Consumer Insights: Nickelodeon’s ‘Story of Me’

Jane_Gould by Jane Gould, Consumer Insights, Nickelodeon

As the Millennial generation grows up, Nickelodeon is meeting post-millennials and their families. In its study “Story of Me,” Nickelodeon captures a portrait of this emerging generation of kids, including those born since 2005. These kids, whose eldest members are just turning 9, are growing up markedly different from their Millennial predecessors and demonstrating characteristics that set them apart from generations prior. As for some of its hallmark traits, this cohort of kids is even closer to its parents; places utmost value on being seen as smart and funny by peers and family; and has created its own unique relationship to technology.

Key Findings:

Media & Technology Use
Kids today are being entertained on multiple devices, but TV still reigns, and its importance is growing. Gaming is the top activity across all mobile devices.

  • Media consumption among kids has grown over the past four years to nearly 35 hours per week, presenting an increase of 2.2 hours since 2009.
  • Computer and gaming consoles make up nearly 30% of kids’ daily media consumption.
  • While tablet adoption rates have increased, their adoption only represents 8% of usage.
  • Though computer and smartphone usage is up among kids, gaming is their number-one activity across devices. 96% of kids say they use their computer for gaming, compared to 88% on the tablet and 86% on the smartphone.
  • Three-quarters of kids say they watch short form video on their iDevice, and consuming long-form programming is growing: more than half of kids with an iDevice now watch long-form content, a 23% lift over last year.

Family
Today’s kids have Gen Xers as parents, whose intense parenting style creates tight-knit bonds among family members.

  • 8 in 10 kids say they wish they could spend more time with their parents.
  • Kids have very close relationships with their siblings, with 7 in 10 saying they love their sibling “no matter what.”
  • Kids say they trust their mother more than anyone else, with 93% saying they trust her more than their father, doctor, policemen and the President of the United States.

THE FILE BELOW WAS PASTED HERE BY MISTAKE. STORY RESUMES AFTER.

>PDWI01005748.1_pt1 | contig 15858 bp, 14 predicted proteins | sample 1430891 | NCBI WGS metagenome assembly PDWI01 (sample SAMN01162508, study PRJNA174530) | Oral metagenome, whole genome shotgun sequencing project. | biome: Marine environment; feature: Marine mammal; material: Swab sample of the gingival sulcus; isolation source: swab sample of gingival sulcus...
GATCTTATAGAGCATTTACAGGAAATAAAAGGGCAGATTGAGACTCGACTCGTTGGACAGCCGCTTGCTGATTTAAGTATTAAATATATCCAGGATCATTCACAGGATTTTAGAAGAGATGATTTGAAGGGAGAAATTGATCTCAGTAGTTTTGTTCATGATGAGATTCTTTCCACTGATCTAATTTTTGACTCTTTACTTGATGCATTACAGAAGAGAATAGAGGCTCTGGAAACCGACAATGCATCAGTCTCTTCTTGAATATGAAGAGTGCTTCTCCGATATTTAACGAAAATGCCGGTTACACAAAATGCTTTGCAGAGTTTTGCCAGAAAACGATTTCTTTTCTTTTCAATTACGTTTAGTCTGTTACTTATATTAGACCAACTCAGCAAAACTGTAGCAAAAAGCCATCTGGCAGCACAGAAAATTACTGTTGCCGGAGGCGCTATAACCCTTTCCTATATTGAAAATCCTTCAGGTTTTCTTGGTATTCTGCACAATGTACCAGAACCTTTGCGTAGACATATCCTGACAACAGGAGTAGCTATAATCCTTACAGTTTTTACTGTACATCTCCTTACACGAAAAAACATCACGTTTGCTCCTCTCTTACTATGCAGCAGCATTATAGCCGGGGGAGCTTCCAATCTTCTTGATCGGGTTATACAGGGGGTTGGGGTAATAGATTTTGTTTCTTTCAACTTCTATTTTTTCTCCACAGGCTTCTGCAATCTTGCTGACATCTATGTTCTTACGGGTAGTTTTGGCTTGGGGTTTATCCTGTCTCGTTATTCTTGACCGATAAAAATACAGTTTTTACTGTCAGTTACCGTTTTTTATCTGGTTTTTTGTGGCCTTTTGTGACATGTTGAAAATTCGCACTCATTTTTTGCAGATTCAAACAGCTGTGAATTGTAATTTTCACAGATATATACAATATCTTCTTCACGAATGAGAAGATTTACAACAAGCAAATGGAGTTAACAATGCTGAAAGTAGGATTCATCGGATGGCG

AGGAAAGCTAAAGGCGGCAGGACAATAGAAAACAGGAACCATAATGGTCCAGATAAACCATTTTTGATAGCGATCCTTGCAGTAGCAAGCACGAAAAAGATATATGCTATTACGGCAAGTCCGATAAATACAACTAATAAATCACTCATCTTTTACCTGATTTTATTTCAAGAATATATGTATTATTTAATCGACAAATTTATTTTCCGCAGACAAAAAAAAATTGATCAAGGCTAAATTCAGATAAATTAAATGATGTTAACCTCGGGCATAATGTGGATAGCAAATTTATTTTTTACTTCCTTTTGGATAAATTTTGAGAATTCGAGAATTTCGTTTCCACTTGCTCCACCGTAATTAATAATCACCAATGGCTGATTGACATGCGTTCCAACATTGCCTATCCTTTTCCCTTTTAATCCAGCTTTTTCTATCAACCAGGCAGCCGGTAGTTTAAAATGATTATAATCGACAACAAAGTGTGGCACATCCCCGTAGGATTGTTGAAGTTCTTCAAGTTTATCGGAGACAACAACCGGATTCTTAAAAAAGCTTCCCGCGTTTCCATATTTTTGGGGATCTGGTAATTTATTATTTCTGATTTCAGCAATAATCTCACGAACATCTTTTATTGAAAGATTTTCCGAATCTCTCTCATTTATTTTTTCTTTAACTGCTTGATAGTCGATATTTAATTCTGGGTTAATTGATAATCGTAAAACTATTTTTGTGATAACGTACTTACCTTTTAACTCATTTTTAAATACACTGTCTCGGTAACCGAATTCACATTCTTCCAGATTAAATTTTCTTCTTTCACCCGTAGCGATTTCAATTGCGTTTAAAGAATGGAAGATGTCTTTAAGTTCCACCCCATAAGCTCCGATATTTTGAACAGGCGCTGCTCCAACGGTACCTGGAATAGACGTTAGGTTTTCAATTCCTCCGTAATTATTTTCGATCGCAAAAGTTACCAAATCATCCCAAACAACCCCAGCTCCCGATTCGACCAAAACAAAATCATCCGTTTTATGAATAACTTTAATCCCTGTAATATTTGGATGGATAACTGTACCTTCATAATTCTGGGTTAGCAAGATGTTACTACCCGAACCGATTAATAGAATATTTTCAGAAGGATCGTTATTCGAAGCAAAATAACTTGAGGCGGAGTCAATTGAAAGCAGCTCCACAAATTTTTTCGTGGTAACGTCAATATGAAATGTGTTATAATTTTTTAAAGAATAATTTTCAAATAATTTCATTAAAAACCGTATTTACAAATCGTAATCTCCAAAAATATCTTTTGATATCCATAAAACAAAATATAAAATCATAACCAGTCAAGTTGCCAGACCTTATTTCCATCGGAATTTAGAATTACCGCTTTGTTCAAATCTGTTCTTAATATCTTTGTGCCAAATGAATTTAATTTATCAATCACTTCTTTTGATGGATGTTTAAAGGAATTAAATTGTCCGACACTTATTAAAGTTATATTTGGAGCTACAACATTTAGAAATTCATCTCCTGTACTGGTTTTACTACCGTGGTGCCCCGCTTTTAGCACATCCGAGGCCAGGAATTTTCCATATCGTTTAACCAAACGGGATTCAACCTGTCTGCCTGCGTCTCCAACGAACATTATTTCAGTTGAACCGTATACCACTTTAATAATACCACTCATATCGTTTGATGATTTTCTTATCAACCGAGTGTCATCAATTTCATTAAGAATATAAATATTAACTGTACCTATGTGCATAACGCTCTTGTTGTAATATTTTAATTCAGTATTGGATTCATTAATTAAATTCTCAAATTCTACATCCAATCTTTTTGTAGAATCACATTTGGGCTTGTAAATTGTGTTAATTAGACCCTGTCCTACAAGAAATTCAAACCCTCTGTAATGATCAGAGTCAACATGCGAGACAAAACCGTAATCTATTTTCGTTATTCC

• When it comes to making decisions, 94% of families share everything or most things
  • 8 in 10 parents discuss purchases with their kids ahead of time because there are emotional benefits in making decisions together.

Peers
When it comes to making friends or fitting in, kids believe fitting in with peers is less important than being different, which is distinctive from their Millennial predecessors.

  • Kids state that being nice, smart and funny are more important than typical status signifiers like clothing and types of music.
  • 8 in 10 kids say they care more about getting good grades than being popular.

Self-Perception
Most kids today say they are smarter than their peers.

  • 8 in 10 kids today believe that they are smarter than most other kids their age.
  • Humor is important to this generation, with 74% describing themselves as funny, and 50% ranking themselves between 10 and 11 on an 11-point scale–with 11 representing “very funny”.
  • Kids say they are happy, and they have a strong sense of self. They believe they are nice to people, smart and that they make their parents happy.
  • They are self-assured, with 96% saying they believe they can accomplish anything they want to if they work hard enough.

Implications:
The post-Millennials are a distinctive generation, reared by parents with a unique parenting style. When connecting with this group and their families, brands and marketers could benefit from understanding the nuances of this emerging generation, especially considering their collaborative approach to purchasing decisions.

The Methodology:
This data was pulled from 14 Nickelodeon studies conducted between 1999 and 2013 with kids aged 8-14. Device data was pulled from Nickelodeon’s device tracker taken in May of 2013.

Jane Gould is Senior Vice President of Consumer Insights for Nickelodeon.

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